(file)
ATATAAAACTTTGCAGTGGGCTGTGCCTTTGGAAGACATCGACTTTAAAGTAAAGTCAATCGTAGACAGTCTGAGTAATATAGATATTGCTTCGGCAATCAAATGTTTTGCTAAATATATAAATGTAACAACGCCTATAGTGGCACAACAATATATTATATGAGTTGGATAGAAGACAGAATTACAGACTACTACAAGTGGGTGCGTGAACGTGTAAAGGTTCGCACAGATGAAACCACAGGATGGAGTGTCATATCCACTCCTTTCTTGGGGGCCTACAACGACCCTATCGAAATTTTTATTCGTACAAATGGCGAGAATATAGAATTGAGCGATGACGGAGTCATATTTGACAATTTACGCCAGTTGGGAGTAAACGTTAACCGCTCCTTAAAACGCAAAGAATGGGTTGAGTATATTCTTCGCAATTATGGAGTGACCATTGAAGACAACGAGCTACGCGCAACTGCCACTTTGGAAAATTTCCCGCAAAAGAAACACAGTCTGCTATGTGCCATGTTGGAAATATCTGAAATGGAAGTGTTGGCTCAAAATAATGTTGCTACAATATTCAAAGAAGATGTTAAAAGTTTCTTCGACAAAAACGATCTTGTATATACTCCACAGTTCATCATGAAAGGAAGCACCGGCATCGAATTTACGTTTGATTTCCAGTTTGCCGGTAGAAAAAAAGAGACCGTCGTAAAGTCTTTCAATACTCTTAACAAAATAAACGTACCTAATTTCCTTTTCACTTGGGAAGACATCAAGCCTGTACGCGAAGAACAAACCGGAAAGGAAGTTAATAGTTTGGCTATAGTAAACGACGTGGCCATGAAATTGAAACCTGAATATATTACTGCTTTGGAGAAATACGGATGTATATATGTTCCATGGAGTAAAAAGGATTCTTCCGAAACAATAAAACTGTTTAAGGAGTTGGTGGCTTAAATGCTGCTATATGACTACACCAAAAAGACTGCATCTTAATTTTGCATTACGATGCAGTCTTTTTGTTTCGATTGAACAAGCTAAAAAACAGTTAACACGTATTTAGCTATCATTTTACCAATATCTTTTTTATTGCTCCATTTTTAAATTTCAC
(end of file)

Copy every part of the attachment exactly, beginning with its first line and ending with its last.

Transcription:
ATATAAAACTTTGCAGTGGGCTGTGCCTTTGGAAGACATCGACTTTAAAGTAAAGTCAATCGTAGACAGTCTGAGTAATATAGATATTGCTTCGGCAATCAAATGTTTTGCTAAATATATAAATGTAACAACGCCTATAGTGGCACAACAATATATTATATGAGTTGGATAGAAGACAGAATTACAGACTACTACAAGTGGGTGCGTGAACGTGTAAAGGTTCGCACAGATGAAACCACAGGATGGAGTGTCATATCCACTCCTTTCTTGGGGGCCTACAACGACCCTATCGAAATTTTTATTCGTACAAATGGCGAGAATATAGAATTGAGCGATGACGGAGTCATATTTGACAATTTACGCCAGTTGGGAGTAAACGTTAACCGCTCCTTAAAACGCAAAGAATGGGTTGAGTATATTCTTCGCAATTATGGAGTGACCATTGAAGACAACGAGCTACGCGCAACTGCCACTTTGGAAAATTTCCCGCAAAAGAAACACAGTCTGCTATGTGCCATGTTGGAAATATCTGAAATGGAAGTGTTGGCTCAAAATAATGTTGCTACAATATTCAAAGAAGATGTTAAAAGTTTCTTCGACAAAAACGATCTTGTATATACTCCACAGTTCATCATGAAAGGAAGCACCGGCATCGAATTTACGTTTGATTTCCAGTTTGCCGGTAGAAAAAAAGAGACCGTCGTAAAGTCTTTCAATACTCTTAACAAAATAAACGTACCTAATTTCCTTTTCACTTGGGAAGACATCAAGCCTGTACGCGAAGAACAAACCGGAAAGGAAGTTAATAGTTTGGCTATAGTAAACGACGTGGCCATGAAATTGAAACCTGAATATATTACTGCTTTGGAGAAATACGGATGTATATATGTTCCATGGAGTAAAAAGGATTCTTCCGAAACAATAAAACTGTTTAAGGAGTTGGTGGCTTAAATGCTGCTATATGACTACACCAAAAAGACTGCATCTTAATTTTGCATTACGATGCAGTCTTTTTGTTTCGATTGAACAAGCTAAAAAACAGTTAACACGTATTTAGCTATCATTTTACCAATATCTTTTTTATTGCTCCATTTTTAAATTTCAC